As already mentioned above, California leads the charge on privacy developments in the US. This January, an amendment of the California privacy law (the CPRA) has come into force which contains some additional requirements and sets up an actual data protection authority. The California privacy law which was adopted back in 2018 seemed to open a way for a few other states to adopt their own privacy laws, most of them being based on very similar principles. In Virginia, a comprehensive privacy statute just came into effect on 1 January, Colorado and Connecticut’s laws are scheduled to come into force in July 2023, and Utah’s law will take effect in December.
From a privacy practitioner’s standpoint, the proliferation of privacy laws across different member states is not ideal. It is easy to start getting lost in minor deviations between state laws, overcomplicated privacy policies and scattered privacy compliance programmes.
The situation reminds me of the ‘old times’ in the EU when every Member State had their own national privacy law – which could differ from each other, in both format and substance. However, the EU at least had, since 1995, a data protection directive that set the minimum standards that the Member States could not deviate from. So, in a way, the current US situation is actually worse, because there is no statute that would set at least some basic, cross-sectoral requirements. While a bunch of federal laws touch on the area of privacy (which the new state laws aim to comprehensively regulate), it is not always easy to determine in which situation which law applies. Take, for example, health data which has been regulated on the federal level by The Health Insurance Portability and Accountability Act (HIPAA), by the FTC through their anti-deception regulations, and now also through various privacy state laws (commonly as part of the sensitive data category).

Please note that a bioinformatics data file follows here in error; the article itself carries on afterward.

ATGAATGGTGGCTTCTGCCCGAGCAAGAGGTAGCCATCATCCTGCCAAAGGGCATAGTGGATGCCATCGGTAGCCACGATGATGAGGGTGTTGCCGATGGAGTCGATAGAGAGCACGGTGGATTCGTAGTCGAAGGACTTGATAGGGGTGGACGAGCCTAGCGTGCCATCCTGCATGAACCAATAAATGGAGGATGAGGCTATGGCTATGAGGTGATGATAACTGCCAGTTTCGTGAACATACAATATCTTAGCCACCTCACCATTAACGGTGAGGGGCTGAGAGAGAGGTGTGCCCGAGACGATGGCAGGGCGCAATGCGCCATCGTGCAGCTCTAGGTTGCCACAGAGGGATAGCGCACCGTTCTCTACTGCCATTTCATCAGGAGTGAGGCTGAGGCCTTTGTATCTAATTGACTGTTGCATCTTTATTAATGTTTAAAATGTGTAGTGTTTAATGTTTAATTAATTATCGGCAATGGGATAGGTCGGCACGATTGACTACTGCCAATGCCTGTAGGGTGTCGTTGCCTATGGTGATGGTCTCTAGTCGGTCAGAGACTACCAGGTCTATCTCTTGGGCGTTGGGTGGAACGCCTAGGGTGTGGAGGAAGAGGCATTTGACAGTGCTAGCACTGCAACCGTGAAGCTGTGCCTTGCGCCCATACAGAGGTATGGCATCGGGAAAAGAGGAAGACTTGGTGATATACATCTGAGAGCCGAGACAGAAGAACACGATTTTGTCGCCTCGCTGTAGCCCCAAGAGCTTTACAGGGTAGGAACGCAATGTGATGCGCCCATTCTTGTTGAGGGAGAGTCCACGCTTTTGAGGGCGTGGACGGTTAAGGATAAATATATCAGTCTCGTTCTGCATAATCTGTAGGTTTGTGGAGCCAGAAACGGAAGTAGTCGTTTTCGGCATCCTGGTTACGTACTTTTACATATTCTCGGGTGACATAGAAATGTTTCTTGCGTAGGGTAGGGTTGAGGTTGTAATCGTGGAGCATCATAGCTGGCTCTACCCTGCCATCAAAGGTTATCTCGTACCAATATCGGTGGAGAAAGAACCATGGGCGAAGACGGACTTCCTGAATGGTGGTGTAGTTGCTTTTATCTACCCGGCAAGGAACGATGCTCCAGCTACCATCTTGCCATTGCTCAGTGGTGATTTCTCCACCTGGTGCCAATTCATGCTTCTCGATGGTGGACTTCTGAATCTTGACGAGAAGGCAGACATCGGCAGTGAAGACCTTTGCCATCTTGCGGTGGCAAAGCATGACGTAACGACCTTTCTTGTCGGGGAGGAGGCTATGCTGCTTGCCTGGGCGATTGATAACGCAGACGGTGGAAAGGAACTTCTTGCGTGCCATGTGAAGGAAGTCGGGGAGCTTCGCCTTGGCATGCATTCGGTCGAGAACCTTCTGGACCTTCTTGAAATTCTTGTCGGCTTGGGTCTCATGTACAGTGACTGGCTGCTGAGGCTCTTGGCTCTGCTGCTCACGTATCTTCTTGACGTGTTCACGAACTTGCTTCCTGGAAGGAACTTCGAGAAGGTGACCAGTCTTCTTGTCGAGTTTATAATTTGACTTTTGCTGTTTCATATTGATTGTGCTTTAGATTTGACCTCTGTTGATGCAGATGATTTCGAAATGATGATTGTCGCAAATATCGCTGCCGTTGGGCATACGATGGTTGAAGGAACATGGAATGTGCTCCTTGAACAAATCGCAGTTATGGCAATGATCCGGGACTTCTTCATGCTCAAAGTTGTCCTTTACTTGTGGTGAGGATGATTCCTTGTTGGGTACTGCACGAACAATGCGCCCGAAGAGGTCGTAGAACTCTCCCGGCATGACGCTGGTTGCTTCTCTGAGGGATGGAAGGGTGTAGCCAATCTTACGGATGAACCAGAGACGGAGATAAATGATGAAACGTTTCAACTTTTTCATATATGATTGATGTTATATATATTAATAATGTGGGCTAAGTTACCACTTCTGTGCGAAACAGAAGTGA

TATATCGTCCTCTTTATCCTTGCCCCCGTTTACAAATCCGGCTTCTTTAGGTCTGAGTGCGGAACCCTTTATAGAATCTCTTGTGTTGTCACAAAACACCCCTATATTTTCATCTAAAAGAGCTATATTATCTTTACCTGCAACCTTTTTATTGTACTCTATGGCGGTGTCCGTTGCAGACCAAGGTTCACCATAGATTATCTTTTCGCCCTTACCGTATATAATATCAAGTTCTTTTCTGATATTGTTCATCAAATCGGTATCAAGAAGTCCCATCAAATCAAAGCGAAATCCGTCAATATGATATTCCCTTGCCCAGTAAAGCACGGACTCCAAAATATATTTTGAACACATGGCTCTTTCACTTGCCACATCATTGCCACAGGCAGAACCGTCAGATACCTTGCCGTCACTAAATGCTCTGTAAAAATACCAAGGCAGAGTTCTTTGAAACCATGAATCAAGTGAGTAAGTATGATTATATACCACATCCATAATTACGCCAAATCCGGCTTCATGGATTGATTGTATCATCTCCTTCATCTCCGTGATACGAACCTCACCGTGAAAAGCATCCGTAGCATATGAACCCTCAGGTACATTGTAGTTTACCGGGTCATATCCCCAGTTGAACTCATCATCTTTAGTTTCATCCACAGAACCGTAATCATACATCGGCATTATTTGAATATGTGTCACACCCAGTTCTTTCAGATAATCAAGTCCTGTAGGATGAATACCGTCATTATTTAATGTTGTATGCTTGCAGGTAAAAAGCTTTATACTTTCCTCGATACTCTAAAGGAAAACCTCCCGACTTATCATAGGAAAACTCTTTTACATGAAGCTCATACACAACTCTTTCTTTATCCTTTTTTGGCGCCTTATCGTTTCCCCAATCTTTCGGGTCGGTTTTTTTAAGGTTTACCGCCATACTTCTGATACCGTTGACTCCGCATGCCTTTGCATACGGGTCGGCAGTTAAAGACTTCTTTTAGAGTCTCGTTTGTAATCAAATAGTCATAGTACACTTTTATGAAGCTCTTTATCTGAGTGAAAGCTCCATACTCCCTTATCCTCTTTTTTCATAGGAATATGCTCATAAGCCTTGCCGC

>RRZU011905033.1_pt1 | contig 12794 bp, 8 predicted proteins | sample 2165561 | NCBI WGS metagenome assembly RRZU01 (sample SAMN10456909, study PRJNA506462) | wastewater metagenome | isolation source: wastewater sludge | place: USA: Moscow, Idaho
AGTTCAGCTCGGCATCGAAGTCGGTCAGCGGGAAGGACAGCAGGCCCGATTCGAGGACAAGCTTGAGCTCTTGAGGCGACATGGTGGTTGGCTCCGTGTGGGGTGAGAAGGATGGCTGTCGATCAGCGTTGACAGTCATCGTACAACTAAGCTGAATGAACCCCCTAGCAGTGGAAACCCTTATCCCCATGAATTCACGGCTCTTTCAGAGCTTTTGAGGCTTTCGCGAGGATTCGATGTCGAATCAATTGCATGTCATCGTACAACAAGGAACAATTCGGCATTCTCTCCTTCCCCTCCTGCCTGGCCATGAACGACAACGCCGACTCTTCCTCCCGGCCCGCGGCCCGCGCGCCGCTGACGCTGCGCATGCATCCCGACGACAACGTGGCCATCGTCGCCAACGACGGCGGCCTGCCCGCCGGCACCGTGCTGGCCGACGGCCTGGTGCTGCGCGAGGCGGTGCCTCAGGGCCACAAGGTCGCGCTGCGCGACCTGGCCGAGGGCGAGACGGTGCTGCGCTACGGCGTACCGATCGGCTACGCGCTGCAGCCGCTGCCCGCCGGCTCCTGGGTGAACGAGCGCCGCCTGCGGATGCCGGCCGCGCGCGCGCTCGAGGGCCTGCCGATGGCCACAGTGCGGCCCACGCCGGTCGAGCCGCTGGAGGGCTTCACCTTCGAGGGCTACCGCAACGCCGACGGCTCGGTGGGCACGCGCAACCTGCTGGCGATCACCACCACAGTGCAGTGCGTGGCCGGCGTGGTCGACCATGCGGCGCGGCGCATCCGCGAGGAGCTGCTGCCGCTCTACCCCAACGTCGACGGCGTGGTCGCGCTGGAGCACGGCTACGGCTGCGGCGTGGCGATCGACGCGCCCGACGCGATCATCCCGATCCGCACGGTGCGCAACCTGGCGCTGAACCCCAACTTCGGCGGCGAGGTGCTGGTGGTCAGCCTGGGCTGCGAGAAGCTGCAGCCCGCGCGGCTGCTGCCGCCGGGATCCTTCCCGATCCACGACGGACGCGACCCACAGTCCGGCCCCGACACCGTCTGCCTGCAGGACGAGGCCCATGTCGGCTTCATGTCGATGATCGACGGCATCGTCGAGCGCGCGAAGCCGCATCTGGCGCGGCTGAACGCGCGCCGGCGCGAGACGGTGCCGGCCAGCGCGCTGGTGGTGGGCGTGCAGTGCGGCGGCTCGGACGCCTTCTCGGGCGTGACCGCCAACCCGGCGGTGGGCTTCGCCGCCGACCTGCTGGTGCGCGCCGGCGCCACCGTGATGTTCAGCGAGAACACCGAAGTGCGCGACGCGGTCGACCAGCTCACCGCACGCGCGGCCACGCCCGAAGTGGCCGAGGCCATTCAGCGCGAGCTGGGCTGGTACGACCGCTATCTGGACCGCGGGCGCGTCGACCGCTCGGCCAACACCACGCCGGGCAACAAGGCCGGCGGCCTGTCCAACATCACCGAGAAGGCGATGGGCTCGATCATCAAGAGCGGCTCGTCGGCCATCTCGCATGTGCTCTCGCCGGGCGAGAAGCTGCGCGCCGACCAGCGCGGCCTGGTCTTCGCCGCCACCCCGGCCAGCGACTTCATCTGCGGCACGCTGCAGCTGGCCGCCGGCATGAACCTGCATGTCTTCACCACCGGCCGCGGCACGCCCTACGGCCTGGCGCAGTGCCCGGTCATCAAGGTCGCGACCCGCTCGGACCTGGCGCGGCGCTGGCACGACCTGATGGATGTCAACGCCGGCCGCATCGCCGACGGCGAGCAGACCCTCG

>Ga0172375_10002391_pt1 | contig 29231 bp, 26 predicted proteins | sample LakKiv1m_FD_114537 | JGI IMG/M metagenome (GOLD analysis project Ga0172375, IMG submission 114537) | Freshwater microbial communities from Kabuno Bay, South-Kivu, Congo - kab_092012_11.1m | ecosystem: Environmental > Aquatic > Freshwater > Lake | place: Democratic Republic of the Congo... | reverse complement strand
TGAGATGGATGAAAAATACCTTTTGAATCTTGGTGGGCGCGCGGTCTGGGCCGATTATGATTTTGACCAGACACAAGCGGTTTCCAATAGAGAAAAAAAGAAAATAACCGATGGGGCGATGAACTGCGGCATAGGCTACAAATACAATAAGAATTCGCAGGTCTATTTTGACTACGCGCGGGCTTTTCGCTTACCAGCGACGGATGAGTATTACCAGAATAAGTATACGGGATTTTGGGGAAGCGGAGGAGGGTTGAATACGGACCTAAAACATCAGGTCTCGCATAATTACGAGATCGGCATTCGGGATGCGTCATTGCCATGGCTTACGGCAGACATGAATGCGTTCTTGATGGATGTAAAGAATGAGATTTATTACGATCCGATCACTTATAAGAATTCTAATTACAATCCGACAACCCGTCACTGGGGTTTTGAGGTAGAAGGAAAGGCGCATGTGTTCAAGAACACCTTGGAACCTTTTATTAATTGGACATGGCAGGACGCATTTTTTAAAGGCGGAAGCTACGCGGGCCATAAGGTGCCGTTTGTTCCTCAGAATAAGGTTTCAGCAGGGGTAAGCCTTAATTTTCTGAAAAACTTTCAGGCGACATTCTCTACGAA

The FTC rulemaking
As if there was not enough to follow and digest, the US privacy profession has been additionally hit with the announced FTC rulemaking. In the area of privacy and security, the FTC has been tasked with enforcing Section 5 of the FTC Act (in addition to some other important federal laws), which bars unfair and deceptive acts and practices in or affecting commerce. But in the commercial surveillance economy, says the FTC, there is a need for new rules to protect people’s privacy and information. New ‘market-wide rules could help provide clear notice and render enforcement more impactful and efficient’.
If we put aside the criticism around the FTC overstepping its enforcement mandate, potentially negatively impacting the adoption of the federal privacy law and the fact that the rules are likely years away, the advanced notice of rulemaking includes a bunch of interesting facts, especially from someone who is looking at them from an EU perspective. In their notice, in which the FTC is asking the public to weigh in on whether and what new rules are needed to protect peoples’ privacy and information in the “commercial surveillance” economy, the Commission is also, quite a few times in fact, referring to concepts and processes that have been successfully implemented in foreign jurisdictions, particularly European. One striking example is the reliance on the principle of purpose limitation in relation to data processing and the reference to the ‘compatibility test’, a well-known test under Article 6(4) the GDPR.
The life of a privacy professional in the US has never been more exciting, but for someone who moved to the States from the EU, it is also a great reminder of what the Union has achieved by aligning all its privacy laws under the umbrella of the GDPR and setting standards not just for Europe, but for the world at large.